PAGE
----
Friday, January 14, 2022

Lombard's Last: ‘To Be or Not to Be’ 1942


Carole Lombard was just 33 when she appeared  in her last film, "To Be or Not to Be."

Carole Lombard’s last film, To Be or Not to Be, also turned out to be one of her best. The ’42 film is an incredibly nimble high wire act of smart satire, broad comedy, and heartfelt drama. At 33, Lombard was at the top of her acting game in both comedy and drama, and Carole gives a terrific final performance.

To Be or Not to Be has that same layer of urgency that Casablanca possessed. Both films had war-time era plots that were informed by real-life events. Casablanca was premiered at the end of ‘42, to capitalize on when the city had just been captured by Allies. To Be or Not to Be premiered on Feb. 19, 1942, just over a month after Lombard was killed in a plane crash, when she was returning home to Hollywood, from selling war bonds. The timing was tricky for this political satire, what with the U.S. now in WWII and the star’s sudden death. Yet, To Be or Not to Be had its champions from the beginning, and only increased over the decades.

Carole Lombard & Jack Benny are Maria & Josef Tura, an acting couple in
"To Be or Not to Be." O/T: Lombard had the most beautifully curved forehead ever!

Carole Lombard and Jack Benny, with young Robert Stack and a fine cast of character actors, are guided by the great Ernst Lubitsch. The director, producer, and screenwriter brought his famed “Lubitsch touch” to what was his favorite film. Melchior Lengyel, Edwin Justus Mayer, and uncredited Lubitsch wrote the multi-faceted script. To Be or Not to Be unreels a convoluted but brilliantly told tale that all comes together perfectly by the finale. Hitler’s hostile takeover of Europe hardly seems like hilarious comedy material. But this was a subject near and dear to director Lubitsch, who was a German Jew. I won’t give away the series of unending spoilers, but they serve as satiric tweaks throughout.

This famed writer/director was a legend even while he was alive. Sadly, he suffered
a heart condition, and died in 1947, just five years after Carole Lombard.

To Be or Not to Be begins in the summer of ’39 in Warsaw, Poland, with Hitler about to attack. Jack Benny and Carole Lombard make a fine team as a husband and wife acting duo, Josef and Maria Tura. They are performing Hamlet while also rehearsing an upcoming satire on Hitler. Though Hitler and war loom ever closer to Poland, Josef is more preoccupied with his wife Maria's fidelity. With good reason, as Maria tells a handsome young flier, Robert Stack, to meet her during Josef's "To Be or Not to Be" soliloquy. When Stack’s swain is off to fight the Nazis, he notices that Professor Siletsky (Stanley Ridges) seems shady as he takes soldiers’ messages for family members. He reports his suspicions and soon the Turas and their acting troupe are enlisted to head the professor off at the pass.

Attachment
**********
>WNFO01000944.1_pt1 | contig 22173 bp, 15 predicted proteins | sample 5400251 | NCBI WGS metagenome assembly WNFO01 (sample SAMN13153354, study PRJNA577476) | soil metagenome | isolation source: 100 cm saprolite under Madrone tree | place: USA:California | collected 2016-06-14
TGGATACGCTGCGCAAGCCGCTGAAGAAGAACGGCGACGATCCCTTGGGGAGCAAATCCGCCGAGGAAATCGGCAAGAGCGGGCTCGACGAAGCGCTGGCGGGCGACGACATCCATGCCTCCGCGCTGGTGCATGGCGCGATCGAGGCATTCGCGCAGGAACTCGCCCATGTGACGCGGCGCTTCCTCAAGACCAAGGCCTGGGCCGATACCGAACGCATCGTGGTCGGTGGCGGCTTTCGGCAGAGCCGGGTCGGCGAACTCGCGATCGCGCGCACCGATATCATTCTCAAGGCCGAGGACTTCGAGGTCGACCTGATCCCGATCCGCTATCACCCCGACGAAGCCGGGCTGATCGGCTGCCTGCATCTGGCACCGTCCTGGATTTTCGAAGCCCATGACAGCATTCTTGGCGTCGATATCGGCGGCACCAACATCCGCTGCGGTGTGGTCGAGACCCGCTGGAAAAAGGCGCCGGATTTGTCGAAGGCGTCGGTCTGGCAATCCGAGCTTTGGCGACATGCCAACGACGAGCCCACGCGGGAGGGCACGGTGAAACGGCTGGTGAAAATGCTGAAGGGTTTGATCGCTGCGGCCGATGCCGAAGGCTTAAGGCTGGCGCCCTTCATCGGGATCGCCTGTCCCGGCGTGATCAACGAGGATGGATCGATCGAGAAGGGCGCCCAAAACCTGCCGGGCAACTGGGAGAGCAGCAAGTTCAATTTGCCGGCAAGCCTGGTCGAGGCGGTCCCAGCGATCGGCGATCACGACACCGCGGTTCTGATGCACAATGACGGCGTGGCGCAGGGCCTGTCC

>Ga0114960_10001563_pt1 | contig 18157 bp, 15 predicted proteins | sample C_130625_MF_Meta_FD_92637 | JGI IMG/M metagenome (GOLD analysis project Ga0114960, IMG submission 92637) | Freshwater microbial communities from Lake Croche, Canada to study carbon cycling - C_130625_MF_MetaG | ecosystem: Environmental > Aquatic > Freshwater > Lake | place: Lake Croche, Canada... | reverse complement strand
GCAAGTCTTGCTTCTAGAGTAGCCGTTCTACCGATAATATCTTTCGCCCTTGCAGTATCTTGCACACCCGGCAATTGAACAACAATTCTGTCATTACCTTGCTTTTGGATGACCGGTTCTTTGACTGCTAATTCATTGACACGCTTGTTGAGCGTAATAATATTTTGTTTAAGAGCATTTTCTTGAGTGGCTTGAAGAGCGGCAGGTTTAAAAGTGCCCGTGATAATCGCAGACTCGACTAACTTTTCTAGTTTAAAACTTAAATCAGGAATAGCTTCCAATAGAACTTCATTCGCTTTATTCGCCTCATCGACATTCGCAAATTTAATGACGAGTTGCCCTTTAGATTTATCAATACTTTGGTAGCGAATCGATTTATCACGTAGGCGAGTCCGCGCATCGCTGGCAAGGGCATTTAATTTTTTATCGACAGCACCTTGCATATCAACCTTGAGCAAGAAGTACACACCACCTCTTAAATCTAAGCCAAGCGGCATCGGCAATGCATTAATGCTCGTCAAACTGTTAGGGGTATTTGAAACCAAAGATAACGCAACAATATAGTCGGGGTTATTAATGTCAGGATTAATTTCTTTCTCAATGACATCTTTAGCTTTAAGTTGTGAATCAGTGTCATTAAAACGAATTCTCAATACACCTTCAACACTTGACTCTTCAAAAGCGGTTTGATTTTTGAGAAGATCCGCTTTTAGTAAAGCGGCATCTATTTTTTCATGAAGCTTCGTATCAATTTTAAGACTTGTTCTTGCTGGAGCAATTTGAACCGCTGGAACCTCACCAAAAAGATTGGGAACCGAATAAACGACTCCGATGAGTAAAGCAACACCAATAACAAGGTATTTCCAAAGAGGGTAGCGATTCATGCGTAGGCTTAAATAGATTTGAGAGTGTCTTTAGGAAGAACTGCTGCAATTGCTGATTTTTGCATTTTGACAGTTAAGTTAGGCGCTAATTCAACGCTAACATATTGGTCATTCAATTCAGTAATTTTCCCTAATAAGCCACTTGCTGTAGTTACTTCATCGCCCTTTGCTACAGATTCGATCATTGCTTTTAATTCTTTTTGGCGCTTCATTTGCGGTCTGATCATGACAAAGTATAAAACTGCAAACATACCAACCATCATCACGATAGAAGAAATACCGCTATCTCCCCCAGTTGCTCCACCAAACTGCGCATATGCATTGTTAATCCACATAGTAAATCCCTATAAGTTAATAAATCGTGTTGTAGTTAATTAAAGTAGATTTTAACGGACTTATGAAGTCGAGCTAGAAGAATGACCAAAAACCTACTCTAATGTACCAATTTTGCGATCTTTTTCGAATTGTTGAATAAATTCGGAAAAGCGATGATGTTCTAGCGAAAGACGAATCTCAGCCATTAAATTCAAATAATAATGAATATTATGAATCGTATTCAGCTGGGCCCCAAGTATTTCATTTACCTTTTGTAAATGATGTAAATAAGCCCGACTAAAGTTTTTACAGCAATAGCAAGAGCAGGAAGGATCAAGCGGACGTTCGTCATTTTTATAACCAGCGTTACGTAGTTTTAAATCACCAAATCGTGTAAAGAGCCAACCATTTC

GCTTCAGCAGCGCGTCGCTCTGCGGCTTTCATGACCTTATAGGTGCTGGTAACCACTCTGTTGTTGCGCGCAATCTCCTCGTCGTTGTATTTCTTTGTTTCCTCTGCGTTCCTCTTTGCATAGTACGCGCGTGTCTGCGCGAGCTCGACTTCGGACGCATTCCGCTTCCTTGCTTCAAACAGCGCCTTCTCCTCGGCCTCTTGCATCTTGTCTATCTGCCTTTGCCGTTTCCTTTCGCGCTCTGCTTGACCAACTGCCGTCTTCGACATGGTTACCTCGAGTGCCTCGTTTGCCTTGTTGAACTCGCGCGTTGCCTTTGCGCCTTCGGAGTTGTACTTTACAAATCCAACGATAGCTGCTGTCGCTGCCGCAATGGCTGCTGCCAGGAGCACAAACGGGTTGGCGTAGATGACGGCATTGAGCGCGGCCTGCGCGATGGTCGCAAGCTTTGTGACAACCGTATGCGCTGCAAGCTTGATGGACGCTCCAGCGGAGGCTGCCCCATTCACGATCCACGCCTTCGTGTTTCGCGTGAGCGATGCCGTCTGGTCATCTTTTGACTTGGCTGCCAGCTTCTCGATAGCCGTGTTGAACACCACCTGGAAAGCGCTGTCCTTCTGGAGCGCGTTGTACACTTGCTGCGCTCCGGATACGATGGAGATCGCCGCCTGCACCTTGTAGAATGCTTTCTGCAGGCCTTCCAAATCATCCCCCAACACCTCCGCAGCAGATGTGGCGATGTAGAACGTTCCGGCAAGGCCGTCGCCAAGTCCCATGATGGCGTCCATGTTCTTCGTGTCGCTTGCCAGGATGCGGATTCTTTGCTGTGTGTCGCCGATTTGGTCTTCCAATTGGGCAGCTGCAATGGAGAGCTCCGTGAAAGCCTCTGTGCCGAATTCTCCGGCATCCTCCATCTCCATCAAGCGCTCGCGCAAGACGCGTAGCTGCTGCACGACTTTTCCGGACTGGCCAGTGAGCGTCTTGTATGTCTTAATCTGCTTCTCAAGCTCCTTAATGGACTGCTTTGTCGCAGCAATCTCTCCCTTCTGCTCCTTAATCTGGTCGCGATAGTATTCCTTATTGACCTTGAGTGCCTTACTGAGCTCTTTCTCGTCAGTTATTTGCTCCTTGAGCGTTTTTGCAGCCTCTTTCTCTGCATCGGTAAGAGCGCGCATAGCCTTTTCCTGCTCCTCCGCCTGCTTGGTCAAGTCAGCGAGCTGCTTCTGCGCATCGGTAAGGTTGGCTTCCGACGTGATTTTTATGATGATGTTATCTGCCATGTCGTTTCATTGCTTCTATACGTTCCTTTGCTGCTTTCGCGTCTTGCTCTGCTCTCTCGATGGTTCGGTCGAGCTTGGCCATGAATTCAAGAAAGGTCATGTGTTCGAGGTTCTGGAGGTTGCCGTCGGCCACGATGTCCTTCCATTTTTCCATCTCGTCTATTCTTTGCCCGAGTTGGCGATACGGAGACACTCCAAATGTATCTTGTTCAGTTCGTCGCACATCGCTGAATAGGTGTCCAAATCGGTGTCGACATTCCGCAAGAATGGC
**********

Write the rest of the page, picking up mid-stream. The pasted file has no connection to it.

Jack Benny assumes several poses in "To Be or Not to Be," but the most hilarious
may be his take on "Hamlet."

Jack Benny has his best film role as Josef Tura. As the “ham actor” playing Hamlet, his scenes are a hoot. In Benny’s various disguises to fool the Nazis, his master thespian has a field day, but often overplays his hand. One scene I love is when he tries to stretch small talk with villain Professor Siletsky, trying to buy time. Jack gives hilarious variety to the line: “So they call me ‘Concentration Camp Ehrhardt’…” I never thought Jack Benny was funny as a comedian in terms of his stand-up material. It was Benny’s droll delivery, side-long glances, and body language that made him so memorable.

Carole Lombard's Maria considers a new backstage romance in "To Be or Not to Be."

In theory, Lombard is playing the straight man to Benny’s showboat actor. Yet, as Maria, she gets to be seductive and airily vain, but also smart and with a good heart. Lombard delivers her comic lines with ease, whether Maria’s dinging her jealous husband or flirting with the flier. The star expertly navigates from sly comedy to the dramatic scenes, where she is effortlessly believable. Also, I’m always struck at what a versatile, lovely speaking voice Carole possessed. This was Lombard’s last film before her sudden demise, and she was at the height of her powers as a consummate comic, natural dramatic actress, and high-class beauty.

Robert Stack, a young flier who waits for his cue to romance in "To Be or Not to Be."

Robert Stack is incredibly young as the infatuated pilot, his good looks are actually soft here, rather than from the stone-faced looker he was later. One of his first films, he’s the male ingénue, but he does quite well. And off-camera, Bob admired Benny and adored Carole, who he knew personally.